Iain S. Thomas
Central Avenue Publishing,
Nov 1, 2017, release date
Kindle, 320 Pages
Also available in hardcover, audiobook
Source author's rep
I was provided a complimentary copy of this book. I am voluntarily providing an honest review in which all opinions are fully my own. I am not being compensated in any way.
~ Judi E. Easley for Blue Cat Review
What it's about...
This is the collected poems by Iain S. Thomas over a decade. They deal with the sense of loneliness and the attempt to connect with another, to reach out and touch another soul, another being. To not be empty.
There are approximately 400 poems in this collection. Each has a date. Some go for several pages and some barely cover several lines. Only the ones written for you will speak to you.
There are also images incorporated into the collection. Some of them relate directly to the poem they are with, others do not.
The cover of handwritten text on an abstract background is quite appropriate for this book. It's not exactly eye-catching, but it is appropriate. Something bright and cheery or terribly formatted would have been very incongruent to the subject and presentation of the work within the book.
Writing Quality of poetry is difficult to evaluate unless you are going to look at the technical aspect of it. Freeform does not lend itself to that approach. And this is certainly freeform.
The good, the bad, and the ugly...and how much it lit up my life... ✰✰✰⭒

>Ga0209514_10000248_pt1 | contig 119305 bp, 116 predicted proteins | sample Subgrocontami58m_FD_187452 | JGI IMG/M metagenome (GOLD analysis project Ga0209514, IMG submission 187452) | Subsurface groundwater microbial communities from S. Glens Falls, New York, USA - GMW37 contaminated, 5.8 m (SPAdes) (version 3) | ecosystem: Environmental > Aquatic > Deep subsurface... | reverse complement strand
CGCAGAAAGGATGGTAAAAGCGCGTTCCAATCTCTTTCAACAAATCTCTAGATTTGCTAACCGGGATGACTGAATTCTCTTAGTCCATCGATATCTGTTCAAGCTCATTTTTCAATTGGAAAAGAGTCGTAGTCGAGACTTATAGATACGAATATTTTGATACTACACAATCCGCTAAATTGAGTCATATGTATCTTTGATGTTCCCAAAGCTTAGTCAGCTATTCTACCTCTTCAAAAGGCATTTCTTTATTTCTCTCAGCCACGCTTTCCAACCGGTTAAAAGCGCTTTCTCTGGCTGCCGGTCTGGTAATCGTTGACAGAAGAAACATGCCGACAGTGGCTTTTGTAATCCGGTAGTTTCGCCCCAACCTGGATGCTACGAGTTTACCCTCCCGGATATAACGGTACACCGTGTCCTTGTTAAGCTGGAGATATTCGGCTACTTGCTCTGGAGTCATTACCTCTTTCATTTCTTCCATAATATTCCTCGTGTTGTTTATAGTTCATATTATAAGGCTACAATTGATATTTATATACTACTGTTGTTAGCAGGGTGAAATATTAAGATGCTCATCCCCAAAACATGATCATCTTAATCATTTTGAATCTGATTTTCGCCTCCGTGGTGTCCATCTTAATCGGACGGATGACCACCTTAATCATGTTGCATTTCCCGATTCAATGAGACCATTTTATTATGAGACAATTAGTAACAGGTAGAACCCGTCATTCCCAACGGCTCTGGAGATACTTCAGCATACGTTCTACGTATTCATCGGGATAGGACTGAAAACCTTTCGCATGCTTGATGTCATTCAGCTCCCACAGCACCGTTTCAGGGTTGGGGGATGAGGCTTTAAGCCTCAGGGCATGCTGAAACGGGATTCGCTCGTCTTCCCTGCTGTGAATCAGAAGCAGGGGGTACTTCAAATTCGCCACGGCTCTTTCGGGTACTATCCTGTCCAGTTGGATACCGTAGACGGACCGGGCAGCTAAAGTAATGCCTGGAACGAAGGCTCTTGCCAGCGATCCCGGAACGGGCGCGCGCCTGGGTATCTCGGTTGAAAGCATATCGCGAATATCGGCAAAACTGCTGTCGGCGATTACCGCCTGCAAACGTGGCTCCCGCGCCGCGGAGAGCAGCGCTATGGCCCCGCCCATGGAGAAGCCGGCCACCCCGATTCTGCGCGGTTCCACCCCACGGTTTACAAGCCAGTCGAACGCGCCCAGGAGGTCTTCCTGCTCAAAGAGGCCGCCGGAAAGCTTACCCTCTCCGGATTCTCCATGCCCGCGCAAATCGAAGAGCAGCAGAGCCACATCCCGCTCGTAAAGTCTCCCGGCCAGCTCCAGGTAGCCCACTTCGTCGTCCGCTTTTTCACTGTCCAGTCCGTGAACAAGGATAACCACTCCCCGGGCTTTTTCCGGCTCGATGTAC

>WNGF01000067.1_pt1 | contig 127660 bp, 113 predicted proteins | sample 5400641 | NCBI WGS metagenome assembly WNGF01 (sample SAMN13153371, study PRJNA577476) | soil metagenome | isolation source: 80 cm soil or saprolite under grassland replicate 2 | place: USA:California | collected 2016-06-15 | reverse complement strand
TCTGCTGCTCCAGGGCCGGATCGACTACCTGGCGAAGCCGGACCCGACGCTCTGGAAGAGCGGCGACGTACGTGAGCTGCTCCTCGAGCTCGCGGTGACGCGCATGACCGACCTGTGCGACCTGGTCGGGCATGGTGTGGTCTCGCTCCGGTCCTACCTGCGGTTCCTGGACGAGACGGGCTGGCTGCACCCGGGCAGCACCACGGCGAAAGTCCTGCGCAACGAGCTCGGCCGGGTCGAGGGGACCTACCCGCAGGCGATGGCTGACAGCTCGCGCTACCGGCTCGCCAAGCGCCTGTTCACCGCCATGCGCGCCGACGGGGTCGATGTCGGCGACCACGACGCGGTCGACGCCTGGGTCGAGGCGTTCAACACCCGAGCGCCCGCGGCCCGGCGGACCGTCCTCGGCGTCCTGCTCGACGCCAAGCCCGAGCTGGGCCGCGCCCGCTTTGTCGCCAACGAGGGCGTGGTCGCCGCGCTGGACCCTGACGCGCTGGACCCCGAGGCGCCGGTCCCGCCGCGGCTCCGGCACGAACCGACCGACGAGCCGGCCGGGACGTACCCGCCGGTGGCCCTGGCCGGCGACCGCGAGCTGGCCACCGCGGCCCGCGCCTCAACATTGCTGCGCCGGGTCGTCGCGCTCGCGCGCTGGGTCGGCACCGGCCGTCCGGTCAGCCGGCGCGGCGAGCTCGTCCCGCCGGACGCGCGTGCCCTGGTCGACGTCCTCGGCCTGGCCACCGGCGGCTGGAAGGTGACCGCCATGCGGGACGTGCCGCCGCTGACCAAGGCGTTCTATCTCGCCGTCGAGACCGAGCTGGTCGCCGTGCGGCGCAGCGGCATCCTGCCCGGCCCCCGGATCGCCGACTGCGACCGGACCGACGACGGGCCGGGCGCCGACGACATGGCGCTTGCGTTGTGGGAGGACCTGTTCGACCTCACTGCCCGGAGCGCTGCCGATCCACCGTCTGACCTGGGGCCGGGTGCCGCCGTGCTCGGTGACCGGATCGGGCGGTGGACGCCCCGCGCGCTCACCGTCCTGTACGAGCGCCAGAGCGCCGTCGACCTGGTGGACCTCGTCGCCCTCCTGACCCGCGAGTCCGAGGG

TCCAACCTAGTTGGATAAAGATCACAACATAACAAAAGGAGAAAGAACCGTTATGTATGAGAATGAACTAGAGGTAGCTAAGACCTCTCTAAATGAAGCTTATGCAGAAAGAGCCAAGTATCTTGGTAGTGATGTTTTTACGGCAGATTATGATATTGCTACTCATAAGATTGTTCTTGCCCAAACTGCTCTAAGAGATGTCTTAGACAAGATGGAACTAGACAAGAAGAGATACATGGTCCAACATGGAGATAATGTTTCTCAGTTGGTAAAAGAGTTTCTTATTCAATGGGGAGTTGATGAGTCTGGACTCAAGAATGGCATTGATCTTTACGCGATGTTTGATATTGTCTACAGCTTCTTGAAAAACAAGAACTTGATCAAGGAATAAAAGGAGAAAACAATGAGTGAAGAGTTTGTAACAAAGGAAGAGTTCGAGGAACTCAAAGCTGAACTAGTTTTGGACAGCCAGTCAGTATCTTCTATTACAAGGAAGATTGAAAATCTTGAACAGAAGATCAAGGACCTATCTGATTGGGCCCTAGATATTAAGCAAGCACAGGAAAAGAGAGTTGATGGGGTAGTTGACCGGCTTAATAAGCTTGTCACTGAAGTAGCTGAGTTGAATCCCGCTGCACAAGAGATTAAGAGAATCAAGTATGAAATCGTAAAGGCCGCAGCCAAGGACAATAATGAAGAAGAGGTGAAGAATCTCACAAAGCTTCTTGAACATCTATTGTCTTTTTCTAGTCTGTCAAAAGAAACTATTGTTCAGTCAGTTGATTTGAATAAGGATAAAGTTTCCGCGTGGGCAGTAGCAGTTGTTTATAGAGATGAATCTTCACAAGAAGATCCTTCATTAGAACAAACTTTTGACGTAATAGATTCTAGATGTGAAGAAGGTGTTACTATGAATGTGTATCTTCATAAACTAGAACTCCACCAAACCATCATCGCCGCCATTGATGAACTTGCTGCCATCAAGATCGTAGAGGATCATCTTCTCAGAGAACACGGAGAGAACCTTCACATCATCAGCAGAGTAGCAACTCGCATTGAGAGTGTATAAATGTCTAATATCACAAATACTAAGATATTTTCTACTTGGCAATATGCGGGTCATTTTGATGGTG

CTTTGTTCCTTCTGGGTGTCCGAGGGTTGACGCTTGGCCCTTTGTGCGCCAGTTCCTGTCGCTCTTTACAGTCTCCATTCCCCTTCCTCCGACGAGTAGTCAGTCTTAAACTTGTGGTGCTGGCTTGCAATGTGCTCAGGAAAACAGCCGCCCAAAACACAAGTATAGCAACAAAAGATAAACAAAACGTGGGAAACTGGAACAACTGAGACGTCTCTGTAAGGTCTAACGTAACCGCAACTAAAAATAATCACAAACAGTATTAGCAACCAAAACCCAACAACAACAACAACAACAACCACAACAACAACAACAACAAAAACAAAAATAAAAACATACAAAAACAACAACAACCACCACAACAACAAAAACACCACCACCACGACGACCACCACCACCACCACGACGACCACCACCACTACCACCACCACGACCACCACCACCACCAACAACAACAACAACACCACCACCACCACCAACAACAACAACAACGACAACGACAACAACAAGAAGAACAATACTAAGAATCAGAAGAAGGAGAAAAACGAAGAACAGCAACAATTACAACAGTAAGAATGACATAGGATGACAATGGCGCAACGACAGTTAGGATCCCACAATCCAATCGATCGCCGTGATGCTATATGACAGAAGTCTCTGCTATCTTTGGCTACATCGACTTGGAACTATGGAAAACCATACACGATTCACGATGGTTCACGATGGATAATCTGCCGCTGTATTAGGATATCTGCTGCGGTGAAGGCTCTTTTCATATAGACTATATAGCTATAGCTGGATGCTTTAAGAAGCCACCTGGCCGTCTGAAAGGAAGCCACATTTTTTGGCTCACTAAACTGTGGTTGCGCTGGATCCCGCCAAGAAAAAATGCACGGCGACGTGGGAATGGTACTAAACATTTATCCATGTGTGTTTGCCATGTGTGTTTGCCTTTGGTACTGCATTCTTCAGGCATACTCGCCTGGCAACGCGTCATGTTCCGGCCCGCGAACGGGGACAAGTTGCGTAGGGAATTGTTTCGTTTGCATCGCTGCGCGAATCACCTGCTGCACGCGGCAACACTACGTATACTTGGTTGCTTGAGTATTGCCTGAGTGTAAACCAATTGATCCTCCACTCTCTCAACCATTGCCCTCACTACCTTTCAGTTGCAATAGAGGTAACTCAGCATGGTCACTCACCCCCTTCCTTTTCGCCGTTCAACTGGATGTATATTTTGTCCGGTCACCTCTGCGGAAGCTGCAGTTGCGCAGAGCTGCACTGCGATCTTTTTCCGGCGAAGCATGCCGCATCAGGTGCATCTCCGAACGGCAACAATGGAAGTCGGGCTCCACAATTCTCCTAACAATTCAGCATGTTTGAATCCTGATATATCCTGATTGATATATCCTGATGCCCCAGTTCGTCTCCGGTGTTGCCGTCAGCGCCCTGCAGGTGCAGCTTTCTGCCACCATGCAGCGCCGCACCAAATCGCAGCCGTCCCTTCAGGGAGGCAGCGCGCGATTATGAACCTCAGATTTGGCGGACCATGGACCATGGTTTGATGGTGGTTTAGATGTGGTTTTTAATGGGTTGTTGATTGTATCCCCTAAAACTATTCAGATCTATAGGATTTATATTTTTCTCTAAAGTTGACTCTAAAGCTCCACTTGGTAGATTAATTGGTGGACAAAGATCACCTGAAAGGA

I sat and read this whole book in one sitting, from the first page all the way to the last. I read every poem and looked at every photo. So poems I read more than once, and there are some I highlighted for future reference.
There are about 400 poems in this collection. It's hard to count them accurately with the way they are written in parts of the ARC I have. Less than 10%, about 1/12, actually only 36 of the poems had meaning for me out of those 400-ish poems. No, that's not a majority, but it is a lot of poems. It's a whole lot of words. And I found a lot of meaning in those words. Some of the poems sounded like what my friends and I used to write when we were younger and traded our journals to share our work. The angst of youth. The work seemed fairly youthful to me with a good flow of thought. There was good imagery in a lot of it. There was also a lot of insight into the human condition of pain at parting and the pain generally found in relationships. The pain of loneliness when alone is empty.
I want to share a poem from this collection with you:
The First Day On Earth
Monday, July 30, 2012